In this episode, Olivia speaks with Allauren Samantha Forbes, an assistant professor in philosophy and gender and social justice at McMaster University. We discuss the thought of the French philosopher and novelist Madeleine de Scudéry, who lived from 1607 to 1701. Though most historians of philosophy know Scudéry for her later philosophical dialogues, our conversation focuses on an earlier publication: 1642’s Illustrious Women or Heroic Harangues. Allauren argues that this collection of fictional speeches by real women from antiquity – all of whom are limited in some way by hierarchical power structures – is an educational philosophical text that articulates various manifestations of patriarchal power and exemplifies ways of subverting it. We also talk about ideas for teaching Scudéry and Allauren’s own background as a philosopher working in the history of feminism.
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Selected texts by Scudéry
Scudéry, Madeleine de. Les femmes illustres, ou Les harangues héroïques, 2 vols., Paris: Quiney et de Sercy, 1644. (French edition)
Scudéry, Madeleine de. Les femmes illustres or The heroick harangues of the illustrious women written in French by the exquisite pen of Monsieur de Scuddery governour of Nostre Dam. Translated by James Innes. Edinburgh: printed by Thomas Brown James Glen and John Weir book sellers, anno Adom. 1681. Available at http://name.umdl.umich.edu/A58878.0001.001. (17th-century partial English translation)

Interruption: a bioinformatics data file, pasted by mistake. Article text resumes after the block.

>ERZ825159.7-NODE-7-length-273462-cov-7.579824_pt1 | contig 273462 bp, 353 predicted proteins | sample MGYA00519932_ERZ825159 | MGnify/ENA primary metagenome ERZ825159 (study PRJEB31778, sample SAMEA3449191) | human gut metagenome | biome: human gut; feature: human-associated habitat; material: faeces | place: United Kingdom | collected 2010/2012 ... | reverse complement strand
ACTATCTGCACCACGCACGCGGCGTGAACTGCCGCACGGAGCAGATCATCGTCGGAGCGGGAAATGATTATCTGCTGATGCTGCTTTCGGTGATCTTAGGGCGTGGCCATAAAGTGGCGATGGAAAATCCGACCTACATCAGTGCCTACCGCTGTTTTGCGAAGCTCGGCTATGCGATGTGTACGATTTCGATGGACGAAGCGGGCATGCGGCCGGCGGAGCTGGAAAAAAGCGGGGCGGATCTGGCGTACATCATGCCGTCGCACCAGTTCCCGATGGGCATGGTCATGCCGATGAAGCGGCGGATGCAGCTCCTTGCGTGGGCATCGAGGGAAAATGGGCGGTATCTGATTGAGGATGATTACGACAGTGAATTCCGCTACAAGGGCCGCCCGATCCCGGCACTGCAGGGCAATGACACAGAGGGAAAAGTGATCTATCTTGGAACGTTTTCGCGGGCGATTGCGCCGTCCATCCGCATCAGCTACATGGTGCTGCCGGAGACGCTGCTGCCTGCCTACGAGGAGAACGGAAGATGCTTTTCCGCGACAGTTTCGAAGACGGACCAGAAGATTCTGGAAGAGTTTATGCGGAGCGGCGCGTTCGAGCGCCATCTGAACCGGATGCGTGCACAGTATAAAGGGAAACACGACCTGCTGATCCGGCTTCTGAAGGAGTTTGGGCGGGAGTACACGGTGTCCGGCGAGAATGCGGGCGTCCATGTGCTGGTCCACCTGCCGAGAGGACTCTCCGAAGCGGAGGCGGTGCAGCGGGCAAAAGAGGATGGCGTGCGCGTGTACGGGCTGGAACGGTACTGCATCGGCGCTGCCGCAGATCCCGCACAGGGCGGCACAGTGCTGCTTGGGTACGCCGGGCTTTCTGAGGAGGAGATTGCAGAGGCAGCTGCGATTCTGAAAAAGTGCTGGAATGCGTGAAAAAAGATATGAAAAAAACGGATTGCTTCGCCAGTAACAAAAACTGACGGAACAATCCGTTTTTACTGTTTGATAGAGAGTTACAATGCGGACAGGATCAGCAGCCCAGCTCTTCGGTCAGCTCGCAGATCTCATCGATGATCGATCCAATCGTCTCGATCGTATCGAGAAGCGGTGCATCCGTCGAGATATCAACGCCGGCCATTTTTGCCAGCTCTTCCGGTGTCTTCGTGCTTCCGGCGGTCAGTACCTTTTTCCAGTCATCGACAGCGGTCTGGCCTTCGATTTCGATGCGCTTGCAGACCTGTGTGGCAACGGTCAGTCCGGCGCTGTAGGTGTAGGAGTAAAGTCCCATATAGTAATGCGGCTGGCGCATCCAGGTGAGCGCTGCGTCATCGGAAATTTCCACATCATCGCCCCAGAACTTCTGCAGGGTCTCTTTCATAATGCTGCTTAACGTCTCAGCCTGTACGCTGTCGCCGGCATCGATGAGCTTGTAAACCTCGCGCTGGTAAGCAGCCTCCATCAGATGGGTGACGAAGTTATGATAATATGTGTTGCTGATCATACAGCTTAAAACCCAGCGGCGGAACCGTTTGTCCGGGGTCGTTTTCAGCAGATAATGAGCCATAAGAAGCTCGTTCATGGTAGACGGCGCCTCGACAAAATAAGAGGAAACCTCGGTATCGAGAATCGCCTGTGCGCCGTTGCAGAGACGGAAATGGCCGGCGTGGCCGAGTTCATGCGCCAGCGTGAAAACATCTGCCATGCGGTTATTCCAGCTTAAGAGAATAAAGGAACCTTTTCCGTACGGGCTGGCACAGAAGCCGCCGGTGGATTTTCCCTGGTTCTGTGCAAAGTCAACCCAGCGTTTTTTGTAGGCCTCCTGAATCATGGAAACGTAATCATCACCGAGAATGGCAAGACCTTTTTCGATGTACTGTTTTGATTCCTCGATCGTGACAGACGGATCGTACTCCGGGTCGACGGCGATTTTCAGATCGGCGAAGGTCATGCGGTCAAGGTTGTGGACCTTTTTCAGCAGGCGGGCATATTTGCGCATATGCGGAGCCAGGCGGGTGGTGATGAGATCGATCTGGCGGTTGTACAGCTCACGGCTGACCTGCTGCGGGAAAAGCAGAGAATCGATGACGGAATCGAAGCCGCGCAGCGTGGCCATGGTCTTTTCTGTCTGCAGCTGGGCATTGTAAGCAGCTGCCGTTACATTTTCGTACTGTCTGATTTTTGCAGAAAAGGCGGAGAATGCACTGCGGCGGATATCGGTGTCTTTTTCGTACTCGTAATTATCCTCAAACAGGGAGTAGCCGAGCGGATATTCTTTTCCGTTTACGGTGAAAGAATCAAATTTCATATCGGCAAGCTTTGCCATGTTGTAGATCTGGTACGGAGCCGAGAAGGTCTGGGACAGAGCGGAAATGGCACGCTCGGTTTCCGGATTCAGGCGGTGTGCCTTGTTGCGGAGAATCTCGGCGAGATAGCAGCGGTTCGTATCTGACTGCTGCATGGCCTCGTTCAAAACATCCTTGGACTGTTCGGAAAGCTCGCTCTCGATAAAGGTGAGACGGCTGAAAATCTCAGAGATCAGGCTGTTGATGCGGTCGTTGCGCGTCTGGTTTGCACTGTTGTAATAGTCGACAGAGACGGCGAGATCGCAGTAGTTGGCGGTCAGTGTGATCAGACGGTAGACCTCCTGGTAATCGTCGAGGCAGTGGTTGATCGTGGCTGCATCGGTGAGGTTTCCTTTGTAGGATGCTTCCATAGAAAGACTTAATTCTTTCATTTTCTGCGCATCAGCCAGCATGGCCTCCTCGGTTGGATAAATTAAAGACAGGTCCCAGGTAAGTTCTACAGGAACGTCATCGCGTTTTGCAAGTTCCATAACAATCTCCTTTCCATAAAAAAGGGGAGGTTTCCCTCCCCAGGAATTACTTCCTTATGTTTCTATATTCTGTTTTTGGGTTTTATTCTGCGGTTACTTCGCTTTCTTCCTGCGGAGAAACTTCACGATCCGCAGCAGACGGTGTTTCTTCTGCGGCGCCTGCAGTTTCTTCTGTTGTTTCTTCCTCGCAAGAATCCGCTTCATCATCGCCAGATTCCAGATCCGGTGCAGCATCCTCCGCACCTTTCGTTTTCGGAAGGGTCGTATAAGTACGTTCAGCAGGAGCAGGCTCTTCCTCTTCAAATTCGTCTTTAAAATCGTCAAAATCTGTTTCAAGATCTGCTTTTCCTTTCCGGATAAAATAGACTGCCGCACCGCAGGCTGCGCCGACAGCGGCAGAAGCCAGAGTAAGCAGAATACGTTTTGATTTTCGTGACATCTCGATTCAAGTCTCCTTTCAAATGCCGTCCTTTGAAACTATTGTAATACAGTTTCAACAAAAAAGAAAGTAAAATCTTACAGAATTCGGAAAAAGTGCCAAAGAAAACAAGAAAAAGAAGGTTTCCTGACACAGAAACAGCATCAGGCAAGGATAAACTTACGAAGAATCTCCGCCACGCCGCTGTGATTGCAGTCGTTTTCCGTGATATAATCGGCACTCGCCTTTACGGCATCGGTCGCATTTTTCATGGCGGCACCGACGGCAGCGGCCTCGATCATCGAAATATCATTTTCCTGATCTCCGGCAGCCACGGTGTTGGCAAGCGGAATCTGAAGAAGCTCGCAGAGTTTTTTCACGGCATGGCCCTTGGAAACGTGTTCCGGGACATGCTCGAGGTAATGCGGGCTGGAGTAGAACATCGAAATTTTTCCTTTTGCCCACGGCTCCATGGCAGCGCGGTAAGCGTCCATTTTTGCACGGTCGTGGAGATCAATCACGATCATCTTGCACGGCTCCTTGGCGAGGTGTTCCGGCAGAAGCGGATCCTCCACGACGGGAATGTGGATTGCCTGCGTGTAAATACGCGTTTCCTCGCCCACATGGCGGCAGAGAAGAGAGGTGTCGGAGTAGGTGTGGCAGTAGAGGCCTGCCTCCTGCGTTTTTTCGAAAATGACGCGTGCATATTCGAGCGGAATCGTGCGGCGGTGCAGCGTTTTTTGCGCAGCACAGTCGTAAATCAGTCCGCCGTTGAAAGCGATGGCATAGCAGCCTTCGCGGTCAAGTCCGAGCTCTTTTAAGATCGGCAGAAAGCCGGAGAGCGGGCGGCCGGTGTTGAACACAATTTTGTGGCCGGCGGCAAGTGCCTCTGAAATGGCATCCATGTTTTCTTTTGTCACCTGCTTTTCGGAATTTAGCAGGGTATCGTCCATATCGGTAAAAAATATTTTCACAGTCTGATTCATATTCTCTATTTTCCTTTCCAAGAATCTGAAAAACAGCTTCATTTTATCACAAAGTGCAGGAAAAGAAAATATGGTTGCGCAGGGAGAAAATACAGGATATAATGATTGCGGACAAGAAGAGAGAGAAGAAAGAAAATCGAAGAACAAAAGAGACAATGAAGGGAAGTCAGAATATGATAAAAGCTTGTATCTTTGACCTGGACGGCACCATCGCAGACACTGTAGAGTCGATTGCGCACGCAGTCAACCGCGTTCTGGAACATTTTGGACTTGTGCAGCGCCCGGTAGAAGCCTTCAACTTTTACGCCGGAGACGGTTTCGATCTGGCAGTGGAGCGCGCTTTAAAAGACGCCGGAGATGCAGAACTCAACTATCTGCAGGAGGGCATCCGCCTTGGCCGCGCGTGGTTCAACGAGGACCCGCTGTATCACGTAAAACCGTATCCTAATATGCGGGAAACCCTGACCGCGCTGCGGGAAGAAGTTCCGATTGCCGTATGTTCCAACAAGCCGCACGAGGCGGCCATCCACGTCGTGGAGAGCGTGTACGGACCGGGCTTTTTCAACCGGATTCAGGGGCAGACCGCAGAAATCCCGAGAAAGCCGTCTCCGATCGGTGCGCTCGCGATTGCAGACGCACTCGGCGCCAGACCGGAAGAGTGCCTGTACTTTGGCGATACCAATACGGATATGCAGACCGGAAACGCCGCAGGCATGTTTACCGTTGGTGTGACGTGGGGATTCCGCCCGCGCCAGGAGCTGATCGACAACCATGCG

Scudéry, Madeleine de. Selected Letters, Orations, and Rhetorical Dialogues, edited and translated by Jane Donawerth and Julie Strongson. In The Other Voice in Early Modern Europe. Chicago: University of Chicago Press, 2004. (21st-century scholarly partial translation)
Early Modern Philosophy: An Anthology, edited by Lisa Shapiro and Marcy P. Lascano. Broadview Press, 2021. (Textbook that contains translated excerpts of some of Scudéry’s works)
Other texts mentioned
Astell, Mary. Some Reflections Upon Marriage, Occasion’d by the Duke & Duchess of Mazarine’s Case; which is also consider’d. London: Printed for John Nutt near Stationers-Hall, 1700.
King, Thomas. The Truth About Stories: A Native Narrative. Minneapolis: University of Minnesota Press, 2008.
Olivia Branscum is a PhD student in Philosophy at Columbia University. She is co-producer of the ENN New Voices podcast